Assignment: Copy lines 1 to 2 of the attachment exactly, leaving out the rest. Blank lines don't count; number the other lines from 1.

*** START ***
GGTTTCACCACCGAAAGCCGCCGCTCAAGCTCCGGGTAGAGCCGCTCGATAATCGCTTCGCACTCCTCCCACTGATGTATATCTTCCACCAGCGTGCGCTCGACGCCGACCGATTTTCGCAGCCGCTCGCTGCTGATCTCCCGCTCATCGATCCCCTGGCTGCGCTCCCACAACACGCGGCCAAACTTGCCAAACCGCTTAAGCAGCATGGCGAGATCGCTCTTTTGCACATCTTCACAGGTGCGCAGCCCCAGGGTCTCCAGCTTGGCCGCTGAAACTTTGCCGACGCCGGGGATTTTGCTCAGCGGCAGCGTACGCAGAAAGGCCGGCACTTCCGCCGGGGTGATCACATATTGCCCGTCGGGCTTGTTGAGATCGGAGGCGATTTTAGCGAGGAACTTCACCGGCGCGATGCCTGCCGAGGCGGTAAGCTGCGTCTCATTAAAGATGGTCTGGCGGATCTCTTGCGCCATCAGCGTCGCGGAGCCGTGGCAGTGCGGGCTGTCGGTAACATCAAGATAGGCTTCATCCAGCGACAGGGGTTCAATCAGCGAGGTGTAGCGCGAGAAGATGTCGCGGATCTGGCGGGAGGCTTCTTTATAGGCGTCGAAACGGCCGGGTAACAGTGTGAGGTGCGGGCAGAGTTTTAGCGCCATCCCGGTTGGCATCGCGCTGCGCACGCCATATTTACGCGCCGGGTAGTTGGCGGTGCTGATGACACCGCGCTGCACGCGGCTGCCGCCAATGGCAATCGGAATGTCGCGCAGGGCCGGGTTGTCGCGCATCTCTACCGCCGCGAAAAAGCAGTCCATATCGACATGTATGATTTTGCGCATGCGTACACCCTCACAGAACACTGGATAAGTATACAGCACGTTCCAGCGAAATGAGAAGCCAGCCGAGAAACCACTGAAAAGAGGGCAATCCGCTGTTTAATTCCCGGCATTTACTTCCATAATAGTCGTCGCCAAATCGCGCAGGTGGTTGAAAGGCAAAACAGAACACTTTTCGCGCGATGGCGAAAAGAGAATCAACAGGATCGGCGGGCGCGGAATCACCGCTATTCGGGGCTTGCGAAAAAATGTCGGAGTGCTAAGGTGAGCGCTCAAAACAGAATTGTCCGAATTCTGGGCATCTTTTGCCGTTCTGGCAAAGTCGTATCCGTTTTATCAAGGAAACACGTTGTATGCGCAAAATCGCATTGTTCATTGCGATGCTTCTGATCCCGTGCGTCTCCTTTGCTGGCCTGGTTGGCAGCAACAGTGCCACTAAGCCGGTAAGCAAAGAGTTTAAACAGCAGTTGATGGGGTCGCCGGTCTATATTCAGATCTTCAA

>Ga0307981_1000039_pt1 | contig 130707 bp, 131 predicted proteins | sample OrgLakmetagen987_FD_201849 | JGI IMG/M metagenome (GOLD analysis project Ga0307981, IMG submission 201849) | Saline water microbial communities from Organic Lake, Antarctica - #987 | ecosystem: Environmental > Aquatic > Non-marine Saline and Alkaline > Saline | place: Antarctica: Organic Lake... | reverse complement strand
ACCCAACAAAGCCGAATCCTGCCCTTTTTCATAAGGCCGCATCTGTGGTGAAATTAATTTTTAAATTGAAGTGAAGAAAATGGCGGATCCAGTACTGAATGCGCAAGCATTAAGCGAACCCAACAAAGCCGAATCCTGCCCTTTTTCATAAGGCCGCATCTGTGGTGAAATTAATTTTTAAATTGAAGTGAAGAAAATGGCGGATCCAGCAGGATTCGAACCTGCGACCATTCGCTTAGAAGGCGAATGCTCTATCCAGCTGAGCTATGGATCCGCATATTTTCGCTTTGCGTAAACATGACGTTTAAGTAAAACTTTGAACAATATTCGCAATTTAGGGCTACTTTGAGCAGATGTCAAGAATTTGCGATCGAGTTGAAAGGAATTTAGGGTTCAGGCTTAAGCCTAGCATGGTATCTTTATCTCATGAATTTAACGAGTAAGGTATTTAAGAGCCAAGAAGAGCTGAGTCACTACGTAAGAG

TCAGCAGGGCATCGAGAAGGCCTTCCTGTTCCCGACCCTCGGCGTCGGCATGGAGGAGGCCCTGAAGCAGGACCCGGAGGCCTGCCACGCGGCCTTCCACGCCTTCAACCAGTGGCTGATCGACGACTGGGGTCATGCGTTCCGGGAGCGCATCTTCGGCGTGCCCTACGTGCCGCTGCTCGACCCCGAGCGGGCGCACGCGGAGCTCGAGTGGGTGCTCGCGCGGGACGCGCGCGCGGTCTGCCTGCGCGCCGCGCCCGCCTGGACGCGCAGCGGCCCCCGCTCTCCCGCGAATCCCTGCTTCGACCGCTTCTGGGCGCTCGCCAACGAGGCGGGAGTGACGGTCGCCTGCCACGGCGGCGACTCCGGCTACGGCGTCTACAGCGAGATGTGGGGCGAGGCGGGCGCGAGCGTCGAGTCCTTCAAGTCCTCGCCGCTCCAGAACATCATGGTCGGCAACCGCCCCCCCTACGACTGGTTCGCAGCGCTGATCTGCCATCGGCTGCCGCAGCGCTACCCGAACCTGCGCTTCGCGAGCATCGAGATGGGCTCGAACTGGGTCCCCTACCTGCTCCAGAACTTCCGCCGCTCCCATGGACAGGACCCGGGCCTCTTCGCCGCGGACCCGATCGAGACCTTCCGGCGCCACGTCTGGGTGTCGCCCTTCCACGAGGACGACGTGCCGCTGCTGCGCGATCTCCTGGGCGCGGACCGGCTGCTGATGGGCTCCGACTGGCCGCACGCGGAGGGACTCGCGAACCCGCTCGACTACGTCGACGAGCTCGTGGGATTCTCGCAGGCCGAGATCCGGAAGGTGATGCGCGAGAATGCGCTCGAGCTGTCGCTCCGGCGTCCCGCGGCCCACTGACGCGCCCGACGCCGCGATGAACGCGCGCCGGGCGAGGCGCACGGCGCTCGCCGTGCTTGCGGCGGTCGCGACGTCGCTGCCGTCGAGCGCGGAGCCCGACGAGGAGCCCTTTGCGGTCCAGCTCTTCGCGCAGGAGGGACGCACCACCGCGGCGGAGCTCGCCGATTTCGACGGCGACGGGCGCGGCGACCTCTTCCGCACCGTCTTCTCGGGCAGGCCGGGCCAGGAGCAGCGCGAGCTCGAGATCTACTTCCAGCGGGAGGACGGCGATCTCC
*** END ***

GGTTTCACCACCGAAAGCCGCCGCTCAAGCTCCGGGTAGAGCCGCTCGATAATCGCTTCGCACTCCTCCCACTGATGTATATCTTCCACCAGCGTGCGCTCGACGCCGACCGATTTTCGCAGCCGCTCGCTGCTGATCTCCCGCTCATCGATCCCCTGGCTGCGCTCCCACAACACGCGGCCAAACTTGCCAAACCGCTTAAGCAGCATGGCGAGATCGCTCTTTTGCACATCTTCACAGGTGCGCAGCCCCAGGGTCTCCAGCTTGGCCGCTGAAACTTTGCCGACGCCGGGGATTTTGCTCAGCGGCAGCGTACGCAGAAAGGCCGGCACTTCCGCCGGGGTGATCACATATTGCCCGTCGGGCTTGTTGAGATCGGAGGCGATTTTAGCGAGGAACTTCACCGGCGCGATGCCTGCCGAGGCGGTAAGCTGCGTCTCATTAAAGATGGTCTGGCGGATCTCTTGCGCCATCAGCGTCGCGGAGCCGTGGCAGTGCGGGCTGTCGGTAACATCAAGATAGGCTTCATCCAGCGACAGGGGTTCAATCAGCGAGGTGTAGCGCGAGAAGATGTCGCGGATCTGGCGGGAGGCTTCTTTATAGGCGTCGAAACGGCCGGGTAACAGTGTGAGGTGCGGGCAGAGTTTTAGCGCCATCCCGGTTGGCATCGCGCTGCGCACGCCATATTTACGCGCCGGGTAGTTGGCGGTGCTGATGACACCGCGCTGCACGCGGCTGCCGCCAATGGCAATCGGAATGTCGCGCAGGGCCGGGTTGTCGCGCATCTCTACCGCCGCGAAAAAGCAGTCCATATCGACATGTATGATTTTGCGCATGCGTACACCCTCACAGAACACTGGATAAGTATACAGCACGTTCCAGCGAAATGAGAAGCCAGCCGAGAAACCACTGAAAAGAGGGCAATCCGCTGTTTAATTCCCGGCATTTACTTCCATAATAGTCGTCGCCAAATCGCGCAGGTGGTTGAAAGGCAAAACAGAACACTTTTCGCGCGATGGCGAAAAGAGAATCAACAGGATCGGCGGGCGCGGAATCACCGCTATTCGGGGCTTGCGAAAAAATGTCGGAGTGCTAAGGTGAGCGCTCAAAACAGAATTGTCCGAATTCTGGGCATCTTTTGCCGTTCTGGCAAAGTCGTATCCGTTTTATCAAGGAAACACGTTGTATGCGCAAAATCGCATTGTTCATTGCGATGCTTCTGATCCCGTGCGTCTCCTTTGCTGGCCTGGTTGGCAGCAACAGTGCCACTAAGCCGGTAAGCAAAGAGTTTAAACAGCAGTTGATGGGGTCGCCGGTCTATATTCAGATCTTCAA

>Ga0307981_1000039_pt1 | contig 130707 bp, 131 predicted proteins | sample OrgLakmetagen987_FD_201849 | JGI IMG/M metagenome (GOLD analysis project Ga0307981, IMG submission 201849) | Saline water microbial communities from Organic Lake, Antarctica - #987 | ecosystem: Environmental > Aquatic > Non-marine Saline and Alkaline > Saline | place: Antarctica: Organic Lake... | reverse complement strand